Everyone’s corrupt. Danger and death wait in each vacant room. Lovers betray one another. … And the story is told entirely in flashback. It starts with the end, the protagonist telling the police what happened, and you, who are watching, know, as the story unfolds, that there is no hope in this situation — everything has already happened and there isn’t a damn thing anyone can do about it.

Given that ‘Noir’ itself is told in flashback, and that it’s full of corruption, danger, death, and betrayal, we can never be quite sure whether the narrator is meeting a reporter’s ethical obligation to tell the truth or whether she’s embellishing things, darkening the shadows for dramatic effect. This becomes even more apparent when she considers the self-suspicious warnings of a senior reporter: “you look for what’s lost because you’re lost”, he says, pointing straight at her capacity for distorting her own understanding of the events she records. And it comes to prominence when the narrator’s knowledge of film noir allows her to see the ways in which fantasy has already overwritten reality in the places she visits:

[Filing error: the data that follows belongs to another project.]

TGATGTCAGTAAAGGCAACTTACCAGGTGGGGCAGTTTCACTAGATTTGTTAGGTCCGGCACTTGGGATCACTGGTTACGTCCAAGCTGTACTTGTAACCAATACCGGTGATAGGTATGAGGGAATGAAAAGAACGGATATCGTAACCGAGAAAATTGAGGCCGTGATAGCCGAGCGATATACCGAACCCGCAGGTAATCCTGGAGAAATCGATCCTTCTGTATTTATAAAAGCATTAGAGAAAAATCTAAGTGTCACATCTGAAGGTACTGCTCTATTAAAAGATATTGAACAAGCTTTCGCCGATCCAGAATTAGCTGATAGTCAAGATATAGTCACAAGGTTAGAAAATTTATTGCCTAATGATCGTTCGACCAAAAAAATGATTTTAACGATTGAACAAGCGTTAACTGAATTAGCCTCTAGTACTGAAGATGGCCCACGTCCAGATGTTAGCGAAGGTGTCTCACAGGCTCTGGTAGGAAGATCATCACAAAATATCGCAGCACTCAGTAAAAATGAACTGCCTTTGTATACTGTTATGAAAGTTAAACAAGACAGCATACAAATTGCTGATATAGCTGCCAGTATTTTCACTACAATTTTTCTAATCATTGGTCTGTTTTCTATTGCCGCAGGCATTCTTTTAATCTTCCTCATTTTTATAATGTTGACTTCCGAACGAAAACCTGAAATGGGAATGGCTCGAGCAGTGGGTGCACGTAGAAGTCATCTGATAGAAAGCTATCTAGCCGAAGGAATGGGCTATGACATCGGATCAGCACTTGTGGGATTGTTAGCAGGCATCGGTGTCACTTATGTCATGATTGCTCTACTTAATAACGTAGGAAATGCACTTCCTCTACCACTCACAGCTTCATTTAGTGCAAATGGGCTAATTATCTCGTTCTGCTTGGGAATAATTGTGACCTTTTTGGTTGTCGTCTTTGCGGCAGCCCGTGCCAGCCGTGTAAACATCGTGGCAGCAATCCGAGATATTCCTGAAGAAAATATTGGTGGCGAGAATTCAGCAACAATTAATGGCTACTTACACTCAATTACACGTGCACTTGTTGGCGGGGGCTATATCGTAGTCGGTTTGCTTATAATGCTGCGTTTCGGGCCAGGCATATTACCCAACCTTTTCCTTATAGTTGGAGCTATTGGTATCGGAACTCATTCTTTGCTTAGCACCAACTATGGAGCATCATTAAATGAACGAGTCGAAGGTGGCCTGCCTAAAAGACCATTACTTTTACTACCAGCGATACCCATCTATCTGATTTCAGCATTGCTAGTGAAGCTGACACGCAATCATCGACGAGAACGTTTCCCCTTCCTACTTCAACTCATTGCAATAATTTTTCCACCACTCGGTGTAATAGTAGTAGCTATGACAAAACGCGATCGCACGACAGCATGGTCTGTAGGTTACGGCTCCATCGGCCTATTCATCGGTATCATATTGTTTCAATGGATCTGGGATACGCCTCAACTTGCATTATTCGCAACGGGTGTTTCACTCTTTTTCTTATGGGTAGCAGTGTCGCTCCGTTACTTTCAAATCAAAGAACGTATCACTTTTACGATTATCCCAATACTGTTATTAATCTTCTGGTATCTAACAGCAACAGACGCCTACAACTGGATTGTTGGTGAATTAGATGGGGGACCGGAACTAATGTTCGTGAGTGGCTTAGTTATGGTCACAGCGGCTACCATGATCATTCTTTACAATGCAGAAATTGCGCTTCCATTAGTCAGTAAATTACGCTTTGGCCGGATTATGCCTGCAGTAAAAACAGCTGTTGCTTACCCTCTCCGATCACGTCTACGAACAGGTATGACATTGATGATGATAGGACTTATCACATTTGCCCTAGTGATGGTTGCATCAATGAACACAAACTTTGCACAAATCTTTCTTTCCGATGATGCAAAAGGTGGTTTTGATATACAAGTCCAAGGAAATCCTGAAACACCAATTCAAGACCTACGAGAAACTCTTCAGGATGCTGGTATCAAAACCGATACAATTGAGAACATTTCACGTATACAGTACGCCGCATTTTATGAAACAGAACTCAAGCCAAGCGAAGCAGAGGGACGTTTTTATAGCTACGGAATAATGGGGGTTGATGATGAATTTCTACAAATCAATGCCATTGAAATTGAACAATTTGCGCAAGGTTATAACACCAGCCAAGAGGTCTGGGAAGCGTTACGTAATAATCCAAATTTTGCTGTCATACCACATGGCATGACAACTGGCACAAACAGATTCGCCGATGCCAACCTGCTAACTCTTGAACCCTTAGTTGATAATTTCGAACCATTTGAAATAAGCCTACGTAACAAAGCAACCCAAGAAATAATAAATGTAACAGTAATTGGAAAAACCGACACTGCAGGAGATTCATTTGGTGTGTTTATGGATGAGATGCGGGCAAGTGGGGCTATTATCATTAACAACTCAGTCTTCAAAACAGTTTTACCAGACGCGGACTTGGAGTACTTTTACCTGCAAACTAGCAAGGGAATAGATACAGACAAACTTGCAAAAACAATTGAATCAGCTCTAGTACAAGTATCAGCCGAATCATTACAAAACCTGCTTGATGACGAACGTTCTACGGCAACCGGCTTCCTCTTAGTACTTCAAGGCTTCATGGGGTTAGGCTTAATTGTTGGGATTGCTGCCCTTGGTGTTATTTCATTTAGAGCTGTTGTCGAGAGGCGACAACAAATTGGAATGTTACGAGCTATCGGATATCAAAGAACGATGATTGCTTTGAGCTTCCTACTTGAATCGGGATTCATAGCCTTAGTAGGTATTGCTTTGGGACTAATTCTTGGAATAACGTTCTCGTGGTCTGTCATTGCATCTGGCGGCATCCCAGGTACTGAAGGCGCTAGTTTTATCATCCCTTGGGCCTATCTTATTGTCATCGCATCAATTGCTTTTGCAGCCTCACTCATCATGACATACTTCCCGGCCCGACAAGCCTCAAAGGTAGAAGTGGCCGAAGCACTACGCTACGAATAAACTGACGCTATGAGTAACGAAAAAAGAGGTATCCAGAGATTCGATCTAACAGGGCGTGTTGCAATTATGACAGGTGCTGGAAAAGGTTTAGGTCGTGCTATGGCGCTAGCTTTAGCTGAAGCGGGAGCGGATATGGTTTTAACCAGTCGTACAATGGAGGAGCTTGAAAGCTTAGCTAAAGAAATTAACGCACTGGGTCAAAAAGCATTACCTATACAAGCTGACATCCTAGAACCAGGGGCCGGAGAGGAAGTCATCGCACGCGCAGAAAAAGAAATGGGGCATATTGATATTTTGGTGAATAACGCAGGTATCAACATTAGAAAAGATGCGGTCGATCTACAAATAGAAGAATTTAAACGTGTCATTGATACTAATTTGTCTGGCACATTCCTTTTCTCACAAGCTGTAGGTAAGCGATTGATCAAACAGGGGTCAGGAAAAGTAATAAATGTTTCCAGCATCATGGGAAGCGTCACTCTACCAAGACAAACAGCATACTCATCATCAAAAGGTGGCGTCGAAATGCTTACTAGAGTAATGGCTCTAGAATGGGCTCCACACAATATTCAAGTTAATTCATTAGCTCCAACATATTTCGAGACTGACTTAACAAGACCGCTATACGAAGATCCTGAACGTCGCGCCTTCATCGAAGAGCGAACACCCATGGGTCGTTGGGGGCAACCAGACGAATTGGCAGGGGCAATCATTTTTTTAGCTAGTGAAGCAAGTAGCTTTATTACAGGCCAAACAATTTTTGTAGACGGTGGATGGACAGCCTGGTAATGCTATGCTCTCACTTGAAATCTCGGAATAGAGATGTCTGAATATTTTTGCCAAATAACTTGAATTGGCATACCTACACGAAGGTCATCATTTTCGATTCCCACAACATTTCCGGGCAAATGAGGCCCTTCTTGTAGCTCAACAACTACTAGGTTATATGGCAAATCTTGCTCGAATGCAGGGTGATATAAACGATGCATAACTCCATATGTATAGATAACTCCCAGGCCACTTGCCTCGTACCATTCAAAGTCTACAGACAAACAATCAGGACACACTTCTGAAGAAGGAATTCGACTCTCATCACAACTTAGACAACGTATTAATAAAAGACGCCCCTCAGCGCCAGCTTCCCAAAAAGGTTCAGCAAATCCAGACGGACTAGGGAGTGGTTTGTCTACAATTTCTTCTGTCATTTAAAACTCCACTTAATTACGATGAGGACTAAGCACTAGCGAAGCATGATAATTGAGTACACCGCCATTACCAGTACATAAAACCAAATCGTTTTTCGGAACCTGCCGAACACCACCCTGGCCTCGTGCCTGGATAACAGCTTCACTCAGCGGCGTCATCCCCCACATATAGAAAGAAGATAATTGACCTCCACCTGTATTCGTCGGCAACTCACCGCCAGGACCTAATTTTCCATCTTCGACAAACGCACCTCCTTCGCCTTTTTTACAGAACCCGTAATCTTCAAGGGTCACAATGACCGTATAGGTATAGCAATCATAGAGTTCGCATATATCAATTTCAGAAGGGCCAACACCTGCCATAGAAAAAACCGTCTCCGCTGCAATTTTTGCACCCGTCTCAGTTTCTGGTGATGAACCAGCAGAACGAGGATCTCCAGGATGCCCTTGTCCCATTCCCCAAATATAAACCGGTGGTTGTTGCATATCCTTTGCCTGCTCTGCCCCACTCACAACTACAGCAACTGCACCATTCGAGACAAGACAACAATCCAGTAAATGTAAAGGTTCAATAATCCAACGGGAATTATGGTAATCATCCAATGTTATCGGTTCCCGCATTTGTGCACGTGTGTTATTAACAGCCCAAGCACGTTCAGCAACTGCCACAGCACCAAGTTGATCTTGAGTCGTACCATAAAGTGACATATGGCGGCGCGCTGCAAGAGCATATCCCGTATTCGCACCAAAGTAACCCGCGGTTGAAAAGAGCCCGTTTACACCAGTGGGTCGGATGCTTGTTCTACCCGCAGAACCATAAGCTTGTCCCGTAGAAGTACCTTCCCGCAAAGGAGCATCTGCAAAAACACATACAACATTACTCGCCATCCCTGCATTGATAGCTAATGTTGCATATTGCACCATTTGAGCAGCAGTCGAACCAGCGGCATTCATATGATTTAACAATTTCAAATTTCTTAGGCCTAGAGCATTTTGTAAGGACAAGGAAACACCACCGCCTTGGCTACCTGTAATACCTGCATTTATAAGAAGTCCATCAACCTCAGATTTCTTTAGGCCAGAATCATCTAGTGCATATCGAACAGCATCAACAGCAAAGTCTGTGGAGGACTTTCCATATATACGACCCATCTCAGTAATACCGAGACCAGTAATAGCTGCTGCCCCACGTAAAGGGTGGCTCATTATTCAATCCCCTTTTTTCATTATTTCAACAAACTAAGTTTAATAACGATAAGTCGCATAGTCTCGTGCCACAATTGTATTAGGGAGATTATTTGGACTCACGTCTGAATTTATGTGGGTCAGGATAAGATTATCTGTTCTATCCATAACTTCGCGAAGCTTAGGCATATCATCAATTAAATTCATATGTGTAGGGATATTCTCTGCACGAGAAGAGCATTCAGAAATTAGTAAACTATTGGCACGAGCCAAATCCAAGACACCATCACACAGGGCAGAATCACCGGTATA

Key Largo wanted all the connection it could get to the Humphrey Bogart and Lauren Bacall film, but the last movie they made together was mostly shot on a studio lot in Hollywood, and until it was released, the land we stood on was still called Rock Harbor. Local business owners lobbied to name their town after a fictional hurricane-hit island. … Then we saw the boat — it was called The Wrong Impression.

While ‘Noir’ embroils the narrator in a conspiracy of silence involving Salvadoran death squads, and builds at a rapid pace to a tense climax of cinematic thrills, its real pleasures emerge from the combination of these features with its manipulation of genre. ‘Noir’ is a work of noir indeed, but the noir genre, in ‘Noir’, is known and beloved for its artifice. Which of this reporter’s supposedly factual revelations have therefore been warped by her fondness for a genre? Like the viewers of a noir film, we can never really be sure; we have to make peace with uncertainty, learn to live with our doubts about apparent truths.